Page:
Three days later the killings of Europeans began. Some disagreement exists on the exact timing and sequence of the first attacks, but probably on Tuesday 24 March when 4 whites, 2 ‘colonial boys’ and a ‘coolie’ cook were killed at Edkins Store, and the local Native Commissioner, Arthur Bentley, was surprised and murdered while seated at his desk, with his last words written dated March 23 1896. A further two men were killed at the Celtic mining camp and between the camp and the store and many more in the Filabusi district. [See the article the Filabusi Memorial and the Edkins Store killings on the website www.zimfieldguide.com] Next, in Insiza district,the farmhouse of the Cunningham family was attacked and the family of nine individuals, including three children, were killed with axes and knobkerries. This was followed by the killing of Thomas Maddochs, the manager of the Nellie Reef Mine nearby at Insiza and close to the Fort Rixon Rebellion memorial.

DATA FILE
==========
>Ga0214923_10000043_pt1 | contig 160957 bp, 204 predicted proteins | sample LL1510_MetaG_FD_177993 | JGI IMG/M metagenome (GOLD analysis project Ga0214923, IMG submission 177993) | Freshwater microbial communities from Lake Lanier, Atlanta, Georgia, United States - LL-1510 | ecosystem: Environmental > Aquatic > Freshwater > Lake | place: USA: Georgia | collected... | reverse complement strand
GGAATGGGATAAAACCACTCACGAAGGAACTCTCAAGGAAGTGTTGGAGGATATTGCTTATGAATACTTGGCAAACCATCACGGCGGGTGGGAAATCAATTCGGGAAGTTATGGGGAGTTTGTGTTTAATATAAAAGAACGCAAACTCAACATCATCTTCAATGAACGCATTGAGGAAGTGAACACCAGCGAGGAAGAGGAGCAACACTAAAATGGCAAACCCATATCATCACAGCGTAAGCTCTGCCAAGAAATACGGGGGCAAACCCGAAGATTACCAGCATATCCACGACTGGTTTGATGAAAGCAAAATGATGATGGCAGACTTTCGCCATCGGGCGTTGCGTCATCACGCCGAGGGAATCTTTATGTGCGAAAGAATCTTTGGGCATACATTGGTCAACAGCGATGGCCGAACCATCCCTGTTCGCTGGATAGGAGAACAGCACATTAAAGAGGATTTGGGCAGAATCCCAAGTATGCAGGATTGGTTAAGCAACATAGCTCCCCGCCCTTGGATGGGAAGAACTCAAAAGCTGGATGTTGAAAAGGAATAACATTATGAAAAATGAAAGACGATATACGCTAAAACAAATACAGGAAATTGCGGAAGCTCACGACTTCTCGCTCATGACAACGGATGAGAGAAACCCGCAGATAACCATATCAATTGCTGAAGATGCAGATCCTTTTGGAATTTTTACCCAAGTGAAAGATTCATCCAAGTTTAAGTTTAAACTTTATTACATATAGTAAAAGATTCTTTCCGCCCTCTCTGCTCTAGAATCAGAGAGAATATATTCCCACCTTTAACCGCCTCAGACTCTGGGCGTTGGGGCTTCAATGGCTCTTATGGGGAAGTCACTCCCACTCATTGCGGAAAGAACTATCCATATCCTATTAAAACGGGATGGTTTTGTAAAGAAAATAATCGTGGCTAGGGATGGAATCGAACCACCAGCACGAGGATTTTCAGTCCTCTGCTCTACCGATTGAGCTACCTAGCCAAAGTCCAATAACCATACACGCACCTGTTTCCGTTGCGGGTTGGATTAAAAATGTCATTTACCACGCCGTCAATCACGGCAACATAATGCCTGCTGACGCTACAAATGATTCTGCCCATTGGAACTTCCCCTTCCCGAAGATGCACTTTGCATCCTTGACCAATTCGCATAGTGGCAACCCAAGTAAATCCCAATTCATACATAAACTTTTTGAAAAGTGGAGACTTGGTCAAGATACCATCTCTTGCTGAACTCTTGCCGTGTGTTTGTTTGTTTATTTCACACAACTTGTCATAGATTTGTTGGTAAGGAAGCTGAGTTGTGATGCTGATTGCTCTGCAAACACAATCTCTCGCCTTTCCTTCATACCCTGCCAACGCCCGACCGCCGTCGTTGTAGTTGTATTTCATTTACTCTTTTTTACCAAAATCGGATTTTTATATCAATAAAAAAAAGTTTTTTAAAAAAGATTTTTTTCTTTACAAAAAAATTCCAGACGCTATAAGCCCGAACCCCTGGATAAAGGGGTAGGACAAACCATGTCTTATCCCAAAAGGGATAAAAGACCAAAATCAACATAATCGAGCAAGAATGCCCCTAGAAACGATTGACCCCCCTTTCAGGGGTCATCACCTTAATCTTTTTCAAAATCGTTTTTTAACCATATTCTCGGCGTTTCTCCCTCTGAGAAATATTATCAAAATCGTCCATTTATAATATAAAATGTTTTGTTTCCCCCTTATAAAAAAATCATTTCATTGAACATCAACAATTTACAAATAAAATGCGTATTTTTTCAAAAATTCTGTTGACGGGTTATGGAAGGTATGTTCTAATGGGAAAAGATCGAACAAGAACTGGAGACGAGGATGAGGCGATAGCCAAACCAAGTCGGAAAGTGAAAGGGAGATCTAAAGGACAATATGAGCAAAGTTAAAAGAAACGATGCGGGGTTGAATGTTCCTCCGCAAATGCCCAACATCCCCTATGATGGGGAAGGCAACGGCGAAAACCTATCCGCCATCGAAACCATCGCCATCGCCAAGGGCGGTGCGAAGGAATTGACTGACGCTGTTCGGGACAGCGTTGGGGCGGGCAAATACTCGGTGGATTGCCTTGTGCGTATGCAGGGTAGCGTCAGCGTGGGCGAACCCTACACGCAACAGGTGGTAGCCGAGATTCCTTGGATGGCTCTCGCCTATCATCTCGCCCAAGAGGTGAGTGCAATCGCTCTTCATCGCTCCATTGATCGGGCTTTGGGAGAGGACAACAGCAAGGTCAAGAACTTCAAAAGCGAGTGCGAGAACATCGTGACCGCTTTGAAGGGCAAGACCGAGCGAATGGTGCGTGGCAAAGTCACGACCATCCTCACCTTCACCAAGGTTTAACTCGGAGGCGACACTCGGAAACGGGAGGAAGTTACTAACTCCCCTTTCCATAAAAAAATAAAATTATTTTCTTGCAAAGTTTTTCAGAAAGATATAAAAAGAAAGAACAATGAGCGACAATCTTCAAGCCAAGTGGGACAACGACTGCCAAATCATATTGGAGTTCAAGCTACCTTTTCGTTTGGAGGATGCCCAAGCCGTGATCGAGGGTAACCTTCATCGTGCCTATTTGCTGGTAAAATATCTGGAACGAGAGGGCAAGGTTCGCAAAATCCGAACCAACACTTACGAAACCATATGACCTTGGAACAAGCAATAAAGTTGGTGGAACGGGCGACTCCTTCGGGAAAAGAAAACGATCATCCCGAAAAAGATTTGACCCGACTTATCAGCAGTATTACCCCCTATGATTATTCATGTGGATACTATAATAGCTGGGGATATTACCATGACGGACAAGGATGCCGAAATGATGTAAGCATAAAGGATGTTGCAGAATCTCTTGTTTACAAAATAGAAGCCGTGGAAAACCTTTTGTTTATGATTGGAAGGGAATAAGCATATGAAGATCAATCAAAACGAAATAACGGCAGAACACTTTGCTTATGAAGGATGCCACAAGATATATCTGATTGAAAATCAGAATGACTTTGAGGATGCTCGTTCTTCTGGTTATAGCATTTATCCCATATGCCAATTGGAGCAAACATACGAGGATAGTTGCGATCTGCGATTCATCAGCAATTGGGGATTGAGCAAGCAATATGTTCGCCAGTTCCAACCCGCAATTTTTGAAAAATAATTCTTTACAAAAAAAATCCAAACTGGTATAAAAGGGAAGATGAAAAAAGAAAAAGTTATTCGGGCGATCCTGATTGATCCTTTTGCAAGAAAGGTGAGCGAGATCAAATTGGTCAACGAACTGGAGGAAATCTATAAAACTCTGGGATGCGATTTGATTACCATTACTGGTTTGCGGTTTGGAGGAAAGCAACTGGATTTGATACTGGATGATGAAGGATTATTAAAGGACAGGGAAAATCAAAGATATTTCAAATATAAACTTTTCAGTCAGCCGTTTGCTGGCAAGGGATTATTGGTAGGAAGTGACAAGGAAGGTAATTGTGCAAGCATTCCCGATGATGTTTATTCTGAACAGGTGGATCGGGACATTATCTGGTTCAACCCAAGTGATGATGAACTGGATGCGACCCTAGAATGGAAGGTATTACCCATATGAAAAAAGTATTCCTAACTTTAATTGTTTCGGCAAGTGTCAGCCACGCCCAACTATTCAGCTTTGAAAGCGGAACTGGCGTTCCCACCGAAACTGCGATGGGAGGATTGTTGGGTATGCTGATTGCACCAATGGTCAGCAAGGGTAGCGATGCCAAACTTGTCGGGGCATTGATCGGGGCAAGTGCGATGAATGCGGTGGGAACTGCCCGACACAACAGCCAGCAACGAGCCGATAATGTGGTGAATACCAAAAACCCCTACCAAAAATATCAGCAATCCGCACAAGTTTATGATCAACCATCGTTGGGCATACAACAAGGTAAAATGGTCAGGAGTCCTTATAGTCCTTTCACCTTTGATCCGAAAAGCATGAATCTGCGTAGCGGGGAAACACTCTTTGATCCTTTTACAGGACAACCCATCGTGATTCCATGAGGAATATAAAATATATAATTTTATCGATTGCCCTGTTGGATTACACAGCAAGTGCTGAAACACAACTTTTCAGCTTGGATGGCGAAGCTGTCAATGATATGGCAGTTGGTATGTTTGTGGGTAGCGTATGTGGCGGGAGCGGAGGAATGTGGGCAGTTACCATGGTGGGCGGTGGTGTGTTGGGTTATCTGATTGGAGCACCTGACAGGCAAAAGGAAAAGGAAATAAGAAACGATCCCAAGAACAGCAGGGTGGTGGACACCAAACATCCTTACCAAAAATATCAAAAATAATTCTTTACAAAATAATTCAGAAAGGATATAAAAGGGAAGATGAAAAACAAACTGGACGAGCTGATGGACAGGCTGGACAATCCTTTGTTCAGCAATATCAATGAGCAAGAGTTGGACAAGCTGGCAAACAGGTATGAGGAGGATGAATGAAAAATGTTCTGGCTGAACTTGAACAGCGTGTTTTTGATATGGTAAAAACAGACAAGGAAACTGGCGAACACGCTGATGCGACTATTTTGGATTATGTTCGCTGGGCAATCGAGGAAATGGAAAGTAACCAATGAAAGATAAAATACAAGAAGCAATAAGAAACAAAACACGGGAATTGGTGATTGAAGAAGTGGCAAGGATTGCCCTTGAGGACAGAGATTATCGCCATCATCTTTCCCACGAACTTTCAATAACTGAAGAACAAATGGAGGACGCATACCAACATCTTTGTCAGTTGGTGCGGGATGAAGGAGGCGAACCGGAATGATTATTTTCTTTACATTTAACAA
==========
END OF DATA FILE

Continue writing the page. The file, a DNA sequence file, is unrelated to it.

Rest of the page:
When the scene was discovered it was also reported that all the surrounding amaNdebele villages and kraals lay deserted, leading to the assumption that again it was natives of the immediate vicinity who had been responsible for the killings. “From the Umzingwane,” Selous wrote, “the flame of rebellion spread through the Filabusi and Insiza districts, to the Tchangani (Shangani) and Inyati, and thence to the mining camps in the neighbourhood of the Gwelo and Ingwenia rivers, and indeed throughout the country wherever white men, women, and children could be taken by surprise and murdered either singly or in small parties ; and so quickly was this cruel work accomplished, that although it was only on 23rd March that the first Europeans were murdered, there is reason to believe that by the evening of the 30th, not a white man was left alive in the outlying districts of Matabeleland.”